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Well, actually, not this because I’m writing and you are reading. What I’m talking about is using my phone to actually call you. Real time. You and Me. Communication.

I have to admit I have fallen out of practice with impromptu calls, which is easy to do when you endure a run of voicemails and unanswered calls. It tests one’s resilience (don’t get me started on that!) and reduces efficiency. However when I speak with someone I feel I can “connect” much better with them by conveying my message with feeling and then actively listening to their situation and motivation.

I was interested to read and be inspired by a recent post in the excellent Fast Company magazine by Allen Gannett, CEO of TrackMaven where he forced himself to become more “phone-prone.”

Here’s Allen’s account:

Like many people, the phone is a tool of last resort. I’d rather text or Slack or email or carrier pigeon. But I’ve noticed that many of the most successful, productive people I’ve met are what you might call “phone-prone.” If you send them a text, they call you instead of texting back. Email them? Get a call back.

Maybe this wasn’t a coincidence. I decided it was time to test my beliefs. But first, I decided to email two “phone-prone” people–Krista Smith, the West Coast editor of Vanity Fair, and Eric Kuhn, a former L.A. talent agent and a cofounder of Layer3 TV–for some advice. Within minutes I got an email back, “Call me.”

“I think it’s about intonation, and that so much is confused in an email about what someone’s implying,” Smith pointed out, a factor that both agreed helps generate empathy. Kuhn told me, “It’s a much more real and civilized conversation on the phone, because you’re able to express emotion and hear the person’s voice and understand what’s happening.” Fair enough, but both Smith and Kuhn assured me that these more human interactions would also make things faster.

So at their encouraging, I devised a really simple plan: First, whenever someone emailed or texted me, I would suggest we jump on a call. Second, I kept a running “call list” of all the people I’d need to get in touch with over the course of my workweek. Whenever I had a free minute, I’d call the next person on it. Here’s how things went.


In that week, I had fulfilling conversations that wouldn’t have been possible through typing alone. I helped one of my customers solve a thorny issue and ended up reassuring him about some of his career worries. I’d never heard the stress in his voice by emailing. In another case, I caught up with a CEO friend, and after answering her main question; we went back and forth on other things, including a thoughtful conversation about her business model.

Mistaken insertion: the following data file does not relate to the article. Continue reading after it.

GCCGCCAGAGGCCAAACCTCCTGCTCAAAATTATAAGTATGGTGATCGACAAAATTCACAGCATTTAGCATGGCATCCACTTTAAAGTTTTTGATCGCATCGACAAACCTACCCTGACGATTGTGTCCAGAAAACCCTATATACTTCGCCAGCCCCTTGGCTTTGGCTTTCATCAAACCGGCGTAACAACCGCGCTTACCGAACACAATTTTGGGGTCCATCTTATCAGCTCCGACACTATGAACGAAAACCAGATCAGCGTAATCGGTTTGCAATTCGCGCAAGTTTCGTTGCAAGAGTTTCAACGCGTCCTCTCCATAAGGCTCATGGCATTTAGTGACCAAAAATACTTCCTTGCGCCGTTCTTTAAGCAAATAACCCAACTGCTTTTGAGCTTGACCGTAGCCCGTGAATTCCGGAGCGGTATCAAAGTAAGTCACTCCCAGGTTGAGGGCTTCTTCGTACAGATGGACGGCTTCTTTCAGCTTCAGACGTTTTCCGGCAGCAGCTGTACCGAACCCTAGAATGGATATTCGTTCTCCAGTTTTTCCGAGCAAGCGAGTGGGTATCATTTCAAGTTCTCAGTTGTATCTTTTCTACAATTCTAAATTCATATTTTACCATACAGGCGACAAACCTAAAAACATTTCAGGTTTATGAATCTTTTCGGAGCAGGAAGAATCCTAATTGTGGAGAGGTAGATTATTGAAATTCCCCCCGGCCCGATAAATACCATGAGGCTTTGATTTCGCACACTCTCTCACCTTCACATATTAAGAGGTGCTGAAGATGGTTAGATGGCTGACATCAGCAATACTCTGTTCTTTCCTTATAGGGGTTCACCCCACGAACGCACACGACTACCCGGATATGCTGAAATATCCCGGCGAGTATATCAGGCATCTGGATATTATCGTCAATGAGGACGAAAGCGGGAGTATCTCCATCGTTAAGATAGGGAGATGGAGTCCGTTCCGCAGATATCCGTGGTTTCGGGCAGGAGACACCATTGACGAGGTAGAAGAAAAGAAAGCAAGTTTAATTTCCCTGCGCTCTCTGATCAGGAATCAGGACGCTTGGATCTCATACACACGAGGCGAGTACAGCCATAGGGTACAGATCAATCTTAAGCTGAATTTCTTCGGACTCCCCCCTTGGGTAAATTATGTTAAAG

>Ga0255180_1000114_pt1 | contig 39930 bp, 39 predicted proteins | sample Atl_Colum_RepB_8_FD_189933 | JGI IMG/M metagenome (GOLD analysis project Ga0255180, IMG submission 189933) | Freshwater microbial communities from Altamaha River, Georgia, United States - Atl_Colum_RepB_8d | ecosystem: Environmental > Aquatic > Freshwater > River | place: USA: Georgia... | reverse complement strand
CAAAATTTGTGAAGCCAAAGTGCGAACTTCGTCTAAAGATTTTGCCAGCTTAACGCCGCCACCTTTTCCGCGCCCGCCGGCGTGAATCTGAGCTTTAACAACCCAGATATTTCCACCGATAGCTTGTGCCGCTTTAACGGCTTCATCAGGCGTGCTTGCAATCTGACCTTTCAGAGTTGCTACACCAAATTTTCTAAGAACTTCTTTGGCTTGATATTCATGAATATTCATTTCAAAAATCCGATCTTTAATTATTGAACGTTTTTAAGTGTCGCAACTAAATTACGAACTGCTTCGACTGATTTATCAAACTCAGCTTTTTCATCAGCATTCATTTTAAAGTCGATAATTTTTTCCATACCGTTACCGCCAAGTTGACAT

What I found was that particularly for more nuanced discussions; the phone saved me time because neither of us had to be overly verbose to give context. Simply hearing somebody’s tone, as Smith had pointed out, made it easier to understand where someone stood and react accordingly. Quicker access to empathy really did lead to more efficiency.


There were obvious drawbacks, too, though. In addition to having to use actual emotions instead of emojis, I would often miss people when I tried to reach them. Phone-tag time can add up–but then again, you have to wait for the other person to respond in any form asynchronous communication. In fact, I found that I would often get calls back sooner than responses to emails. I think this is partly just because we’re all deluged in emails, but non-spam phone calls are increasingly rare. So the less people use the phone for ordinary work-related conversations, the more useful it may even become.

So while I placed more calls over the course of the week than actually led to live phone conversations, the dozen or so that I did have not only saved me time but also gave me a better sense of purpose and humanity. That doesn’t sound like a productivity booster, but in retrospect it was: I was able to help people–more often and more quickly–in a way I couldn’t through sterile emails. And in the cases of talking to customers, calling helped me build better relationships for my business.


My call list isn’t going anywhere. I’ve been able to turn walks to work and Ubers to meetings into productive time. This had a secondary benefit that my future self will be grateful for: I was no longer looking down at my phone, straining my neck.

In fact, I’ve now absorbed my call list into my to-do list. Alongside reminders to send out proposals and organize internal meetings, I have notes on whom to call, what the call is about, and how we got connected in the first place: “Call Jim about career advice, introduced via LinkedIn.” This helps me break out of just defaulting to email, and remember all the other modes of communication I might be forgetting.

The phone may not be the newest collaboration tool out there, but I was surprised at how effective I found it after a week of forcing myself to become more “phone-prone.” Sure, I couldn’t express myself using virtual smiley faces that way, but I was able to be more authentic–which doesn’t just lead to better relationships, but can help you tap into them more productively, too.

View Allen’s post

So, perhaps the phone is the most effective form of communication after all. I can still use email for confirmation and text messages if it is a short FYI but for the most part I’m going to try Allen’s experiment and use the phone for most of my communication.

Do you have any  suggestions for the most effective form of communication?